April 29, 2011

"Early Spring"

Harshness vanished. A sudden softness
has replaced the meadows' wintry grey.
Little rivulets of water changed
their singing accents. Tendernesses,

hesitantly, reach toward the earth
from space, and country lanes are showing
these unexpected subtle risings
that find expression in the empty trees.

-- by Rainer Maria Rilke

April 26, 2011

Plant Literate #2: Squill

Here's the truth: I hardly know what to write here, or for that matter really want to write anything, because I am simply so satisfied with the walk I just had. Wildflowers! Nothing against the Snowdrops. They were all about hope, which I desperately needed the day I found them in the Arb, but today there was color everywhere. Yes, still a lot of brown. But also SO MUCH GREEN. So many little plants pushing up up up up up up up. And when I came across these purplely-blue bells and white-blue stars carpeting whole stretches of earth, I literally gasped. That is how much of a nut I am.

The Siberian Squill and Striped Squill made my day. They are number two on my Thirty Before Thirty list, and I love them. They remind me of eyelashes. That is all.


April 14, 2011

"Spring Thunder"

Listen, The wind is still,
And far away in the night --
See! The uplands fill
With a running light.

Open the doors. It is warm;
And where the sky was clear--
Look! The head of a storm
That marches here!

Come under the trembling hedge--
Fast, although you fumble...
There! Did you hear the edge
of winter crumble

-- by Mark Van Doren

April 7, 2011

Plant Literate #1: Snowdrop

Loathe as I am to put "snow" in any more titles, I am happy to announce that I have selected the first of my five newly-known plants on my Thirty Before Thirty list: the galanthus nivalis, or snowdrop. Apparently there are over seventy-five varieties of this plant, and all produce white blossoms. Their greatest benefit (besides being so charming) is that they're early risers. One of my dear childhood friends has returned from two years abroad, and when she and I took a stroll through the Minnesota Landscape Arboretum last week, we were disappointed early on to see mostly browns. Stumbling across these snowdrops then was a bit like finding a pot of (white) gold. From now on, when I see them, I will think both of her and the dependability of good things coming back to us.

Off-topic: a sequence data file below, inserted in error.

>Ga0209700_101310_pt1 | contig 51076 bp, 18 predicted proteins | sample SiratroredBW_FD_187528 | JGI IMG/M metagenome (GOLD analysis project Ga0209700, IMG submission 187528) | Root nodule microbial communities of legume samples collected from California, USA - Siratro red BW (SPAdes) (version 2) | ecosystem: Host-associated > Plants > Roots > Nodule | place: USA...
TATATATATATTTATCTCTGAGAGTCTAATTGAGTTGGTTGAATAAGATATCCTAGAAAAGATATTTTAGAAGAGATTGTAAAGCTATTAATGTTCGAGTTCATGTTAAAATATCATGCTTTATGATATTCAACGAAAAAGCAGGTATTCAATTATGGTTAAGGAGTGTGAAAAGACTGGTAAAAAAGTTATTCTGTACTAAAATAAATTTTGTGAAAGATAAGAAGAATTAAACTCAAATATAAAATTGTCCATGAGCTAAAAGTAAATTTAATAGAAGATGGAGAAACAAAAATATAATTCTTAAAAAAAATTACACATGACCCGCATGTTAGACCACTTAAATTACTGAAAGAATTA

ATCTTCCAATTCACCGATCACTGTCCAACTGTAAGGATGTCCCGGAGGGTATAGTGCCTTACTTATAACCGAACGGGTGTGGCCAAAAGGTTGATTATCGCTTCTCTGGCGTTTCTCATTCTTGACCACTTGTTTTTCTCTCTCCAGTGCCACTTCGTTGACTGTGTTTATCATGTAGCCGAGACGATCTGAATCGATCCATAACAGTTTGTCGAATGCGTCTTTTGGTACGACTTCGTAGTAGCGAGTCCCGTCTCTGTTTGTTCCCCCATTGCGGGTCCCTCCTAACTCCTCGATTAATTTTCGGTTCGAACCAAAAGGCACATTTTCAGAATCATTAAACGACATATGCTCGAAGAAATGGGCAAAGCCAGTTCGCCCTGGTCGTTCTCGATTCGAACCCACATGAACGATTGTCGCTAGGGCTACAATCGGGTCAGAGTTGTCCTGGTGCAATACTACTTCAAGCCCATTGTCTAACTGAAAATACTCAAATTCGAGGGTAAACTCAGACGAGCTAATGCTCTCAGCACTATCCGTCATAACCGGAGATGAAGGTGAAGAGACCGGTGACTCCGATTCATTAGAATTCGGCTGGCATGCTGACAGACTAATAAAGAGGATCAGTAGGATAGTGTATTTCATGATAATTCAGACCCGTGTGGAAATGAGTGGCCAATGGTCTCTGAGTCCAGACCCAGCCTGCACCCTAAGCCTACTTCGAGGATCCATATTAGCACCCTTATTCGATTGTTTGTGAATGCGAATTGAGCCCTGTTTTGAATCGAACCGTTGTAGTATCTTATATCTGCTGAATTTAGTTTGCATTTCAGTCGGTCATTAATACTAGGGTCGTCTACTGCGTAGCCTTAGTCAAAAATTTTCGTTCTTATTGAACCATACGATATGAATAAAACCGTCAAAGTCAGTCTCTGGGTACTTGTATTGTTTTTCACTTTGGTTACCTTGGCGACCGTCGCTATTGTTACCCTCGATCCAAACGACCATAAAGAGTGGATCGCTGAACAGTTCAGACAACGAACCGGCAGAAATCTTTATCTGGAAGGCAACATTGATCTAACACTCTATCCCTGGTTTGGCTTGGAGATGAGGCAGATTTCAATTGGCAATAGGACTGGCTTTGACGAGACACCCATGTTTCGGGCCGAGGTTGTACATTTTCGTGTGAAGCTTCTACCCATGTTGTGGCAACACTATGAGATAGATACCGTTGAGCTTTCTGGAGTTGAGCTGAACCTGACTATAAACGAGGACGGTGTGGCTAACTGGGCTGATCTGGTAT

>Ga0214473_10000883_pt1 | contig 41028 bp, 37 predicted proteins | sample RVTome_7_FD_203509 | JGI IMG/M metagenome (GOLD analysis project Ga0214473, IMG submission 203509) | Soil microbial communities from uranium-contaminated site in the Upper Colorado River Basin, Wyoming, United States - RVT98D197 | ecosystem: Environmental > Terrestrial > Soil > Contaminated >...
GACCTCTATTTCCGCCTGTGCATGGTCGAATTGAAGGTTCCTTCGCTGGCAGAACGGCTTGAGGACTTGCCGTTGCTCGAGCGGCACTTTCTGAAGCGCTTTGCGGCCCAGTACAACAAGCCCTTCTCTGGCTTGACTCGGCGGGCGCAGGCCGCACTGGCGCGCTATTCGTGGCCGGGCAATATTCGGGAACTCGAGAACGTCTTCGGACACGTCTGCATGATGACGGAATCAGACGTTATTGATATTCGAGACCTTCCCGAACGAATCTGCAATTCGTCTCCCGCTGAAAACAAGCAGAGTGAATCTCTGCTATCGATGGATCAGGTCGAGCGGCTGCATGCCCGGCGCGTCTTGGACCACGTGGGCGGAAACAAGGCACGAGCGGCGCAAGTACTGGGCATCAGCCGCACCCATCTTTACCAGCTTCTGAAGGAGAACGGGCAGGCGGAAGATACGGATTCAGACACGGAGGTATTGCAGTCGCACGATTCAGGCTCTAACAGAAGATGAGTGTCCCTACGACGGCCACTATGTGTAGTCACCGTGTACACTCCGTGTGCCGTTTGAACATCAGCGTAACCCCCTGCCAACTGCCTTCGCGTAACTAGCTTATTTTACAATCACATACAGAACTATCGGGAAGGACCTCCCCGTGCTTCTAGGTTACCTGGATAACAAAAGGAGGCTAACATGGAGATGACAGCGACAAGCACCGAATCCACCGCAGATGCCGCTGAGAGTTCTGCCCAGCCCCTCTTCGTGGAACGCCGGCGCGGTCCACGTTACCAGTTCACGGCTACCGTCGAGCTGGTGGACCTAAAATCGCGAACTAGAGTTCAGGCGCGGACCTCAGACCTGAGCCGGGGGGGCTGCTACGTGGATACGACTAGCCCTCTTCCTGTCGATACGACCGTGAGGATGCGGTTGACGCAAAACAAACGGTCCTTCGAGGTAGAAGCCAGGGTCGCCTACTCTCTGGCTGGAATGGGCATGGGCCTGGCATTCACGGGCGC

April 1, 2011

For the Love of Parks

Some of my earliest memories involve parks. In fact, I think most of them do. What child doesn't love open spaces or mysterious woodlands to run in? And what adult--well, this adult, anyway--can't appreciate the perfection of a large swathe of land that's only purpose is to be itself? How centering is that? How necessary. So it saddens me to learn how the budget cuts in Minnesota will/might impact these important places. Thanks to Zoologirl for the alert. You really should just go to her blog and read her full response, but below is part of the Star Tribune article she quoted.
One-third of state parks could have hours reduced and services slashed under a sweeping environmental bill approved by the Minnesota House and Senate on Tuesday.
The Republican-controlled House would cut deepest, but both houses would limit spending for the environment and natural resources during the next two years to about $200 million, a trim of about $40 million from projected spending. The House and Senate proposed more cuts than DFL Gov. Mark Dayton recommended, but he makes up much of the gap with outdoor and environmental fee increases.
The reductions would hit nearly every corner of the Department of Natural Resources, the Pollution Control Agency, even the Minnesota Zoo.
DNR officials said the cuts could force a “mothballing” of up to 10 parks until state finances improve. Under the plan, the parks would remain open, but campgrounds and buildings would probably be closed and unstaffed.
I've never been much of a politico. It's just not me. And, Lord knows, as an educator I'm aware that pockets are tight and that cuts are sweeping. But here are my two-bits: I believe we need more of the natural world, not less. I believe people would find more of what they're looking for if they looked out, not down at their phones. I believe natural places impact people in overwhelmingly positive ways, and that they are worth taking care of, cherishing, and sharing with those who can be still enough to see.